* Swiss Life Holding AG reported unaudited net profit attributable to equity holders of the company of CHF1.01 billion for full year 2017, up from CHF922 million in 2016. The company's board of directors will propose at the April 24 annual general meeting to increase the dividend to CHF13.50 per share from CHF11.00 per share paid in 2016.

* Landesbank Baden-Württemberg CEO Rainer Neske has called for a new way for German banks to cooperate in specific areas without necessarily having to merge, saying banks could increase cooperation in areas such as IT or foreign payment transactions, Handelsblatt reported.

* In March, lawmakers in Switzerland will look into returning to Malaysia some of the €95 million seized by the government in connection with the investigation into corruption involving Malaysia's state fund 1MDB, Finews.com reported. The investigation led to a fine against Falcon Private Bank AG and scandal and convictions for the former BSI SA and some of its employees.

FRANCE AND BENELUX

* Rothschild & Co. Chairman David de Rothschild will step down from his post at the Franco-British investment bank in June, with Executive Deputy Chairman Alexandre de Rothschild set to replace him, according to the Financial Times.

* Groupe BPCE-owned Crédit Coopératif SA plans to combine Ecofi Investissements and Esfin Gestion, two of its four asset management units, L'Agefi reported. BTP Capital Investissement and Impulse Europe, the two other subsidiaries, are not affected by the move.

SPAIN AND PORTUGAL

* Mapfre SA converted its €1 billion syndicated credit line maturing in December 2021 into a so-called sustainable loan.

* Bankia SA expects to distribute €2.5 billion of excess capital to its shareholders over the next three years, as part of its strategic plan for 2018 to 2020, Reuters reported. The Spanish lender also aims to record a profit of €1.3 billion at the end of the plan and increase its dividend pay-out ratio to between 45% and 50%, leading to a dividend of 43 cents per share in 2020, compared to 26 cents in 2017.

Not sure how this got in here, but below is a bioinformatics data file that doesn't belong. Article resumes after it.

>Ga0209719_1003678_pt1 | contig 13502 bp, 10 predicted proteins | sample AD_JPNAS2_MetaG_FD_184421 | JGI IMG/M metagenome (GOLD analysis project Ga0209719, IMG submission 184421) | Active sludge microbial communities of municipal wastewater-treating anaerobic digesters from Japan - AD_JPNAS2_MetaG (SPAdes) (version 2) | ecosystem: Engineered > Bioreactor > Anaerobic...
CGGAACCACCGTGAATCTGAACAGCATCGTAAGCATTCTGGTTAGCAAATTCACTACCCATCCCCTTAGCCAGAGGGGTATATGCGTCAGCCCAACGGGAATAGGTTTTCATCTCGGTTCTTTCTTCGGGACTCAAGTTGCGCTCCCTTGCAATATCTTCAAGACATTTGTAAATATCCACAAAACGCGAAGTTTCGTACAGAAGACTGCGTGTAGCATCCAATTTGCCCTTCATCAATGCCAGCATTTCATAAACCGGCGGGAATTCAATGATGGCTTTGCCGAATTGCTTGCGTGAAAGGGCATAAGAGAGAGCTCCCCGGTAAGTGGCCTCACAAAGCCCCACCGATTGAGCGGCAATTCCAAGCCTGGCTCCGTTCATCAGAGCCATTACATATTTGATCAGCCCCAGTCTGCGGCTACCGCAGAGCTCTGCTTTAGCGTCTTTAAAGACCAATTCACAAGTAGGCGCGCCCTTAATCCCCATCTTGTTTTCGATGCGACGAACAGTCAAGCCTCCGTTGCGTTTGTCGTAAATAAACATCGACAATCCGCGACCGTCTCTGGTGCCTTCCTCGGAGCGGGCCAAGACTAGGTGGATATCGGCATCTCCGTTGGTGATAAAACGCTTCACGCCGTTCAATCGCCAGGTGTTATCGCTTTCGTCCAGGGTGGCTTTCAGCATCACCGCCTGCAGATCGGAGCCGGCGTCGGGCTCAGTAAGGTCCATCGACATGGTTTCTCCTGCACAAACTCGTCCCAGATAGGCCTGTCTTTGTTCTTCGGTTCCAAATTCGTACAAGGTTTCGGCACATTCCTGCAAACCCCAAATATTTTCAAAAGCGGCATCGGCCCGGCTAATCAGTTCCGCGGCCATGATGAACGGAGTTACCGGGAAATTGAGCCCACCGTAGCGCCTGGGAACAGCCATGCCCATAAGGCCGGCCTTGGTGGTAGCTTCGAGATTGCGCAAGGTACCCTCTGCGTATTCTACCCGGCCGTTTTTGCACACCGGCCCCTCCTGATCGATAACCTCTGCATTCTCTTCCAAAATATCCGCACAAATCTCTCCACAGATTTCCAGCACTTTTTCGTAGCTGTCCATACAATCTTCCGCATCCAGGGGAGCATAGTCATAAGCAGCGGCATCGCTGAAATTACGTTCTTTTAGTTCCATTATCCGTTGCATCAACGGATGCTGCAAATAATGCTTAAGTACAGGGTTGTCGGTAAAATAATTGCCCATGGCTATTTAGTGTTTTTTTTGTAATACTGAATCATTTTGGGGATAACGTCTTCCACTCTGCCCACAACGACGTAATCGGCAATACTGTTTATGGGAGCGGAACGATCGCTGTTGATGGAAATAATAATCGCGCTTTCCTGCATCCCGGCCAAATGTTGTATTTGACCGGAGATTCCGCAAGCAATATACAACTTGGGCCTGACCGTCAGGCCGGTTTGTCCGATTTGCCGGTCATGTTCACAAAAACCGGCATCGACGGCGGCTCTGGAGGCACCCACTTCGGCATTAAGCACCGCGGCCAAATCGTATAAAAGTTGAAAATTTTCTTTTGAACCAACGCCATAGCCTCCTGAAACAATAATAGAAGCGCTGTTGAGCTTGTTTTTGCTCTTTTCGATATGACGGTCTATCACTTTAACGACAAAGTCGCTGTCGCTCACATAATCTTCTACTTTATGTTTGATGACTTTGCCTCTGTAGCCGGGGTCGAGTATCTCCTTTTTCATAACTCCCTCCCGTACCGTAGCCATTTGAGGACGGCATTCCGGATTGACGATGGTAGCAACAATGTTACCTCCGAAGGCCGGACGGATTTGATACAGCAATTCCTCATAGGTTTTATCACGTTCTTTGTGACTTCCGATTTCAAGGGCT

* Nuno Amado will continue as executive president of Millennium BCP. The official announcement will be made during the May 15 general assembly of the company's shareholders, Economia Online said.

ITALY AND GREECE

* Banca Monte dei Paschi di Siena SpA could merge with a rival as early as this year after taking major steps to clean up its balance sheet and introducing new management practices, Fabrizio Pagani, the chief of staff of Italy's Ministry of Economy and Finance told Bloomberg News. Pagani noted that no deal discussions have taken place so far.

* Italian bad loan management group Cerved is in the process of taking over the management of roughly €20 billion in NPLs, Reuters reported.

* Credito Valtellinese SpA is set to with unions to begin negotiations over 400 redundancies, Il Sole 24 Ore said. The bank will shut down 61 branches, in addition to 27 branch closures in 2017.

* Intesa Sanpaolo SpA insurance division head Nicola Maria Fioravanti told Il Sole 24 Ore that the group intends to become Italy's fourth largest property and casualty insurer, with premiums of €2.5 billion in the P&C business in 2021.

* Unione di Banche Italiane SpA must present to the ECB an updated version of its nonperforming loan strategy in March, with the lender seen targeting a gross NPL ratio below 10% by 2020, compared to 13% at present, MF reported.

* Meanwhile, UBI said that the merger of Banca Teatina SpA into the group was successfully completed, marking the conclusion of the Italian lender's reorganization process, which began in November 2016.

* Italian businessman Raffaele Mincione, who now owns about 5.4% of Banca Carige SpA, has asked to have a representative on the bank's board, MF said.

* Greek central bank Governor Yannis Stournaras said Greece will need a "financial safety net" after its bailout program ends in August. Reuters and Financial Times covered.

* Meanwhile, Greek government officials and inspectors from the EU and the IMF have resumed talks over a final set of reforms that the country needs to implement before its bailout program expires, Reuters reported.

* Bank of Cyprus Holdings Plc reported preliminary unaudited consolidated statutory loss attributable to owners of the company of €551.9 million for full year 2017, compared to a profit of €63.7 million in the prior-year period.

NORDIC COUNTRIES

* Denmark's leading banks are losing customers to smaller players at an increasing rate, Dagens Industri reported. The country's eight-biggest banks lost a total of 15,700 customers to smaller rivals in 2016 and 44,700 in 2017, according to a survey conducted by Voxmeter.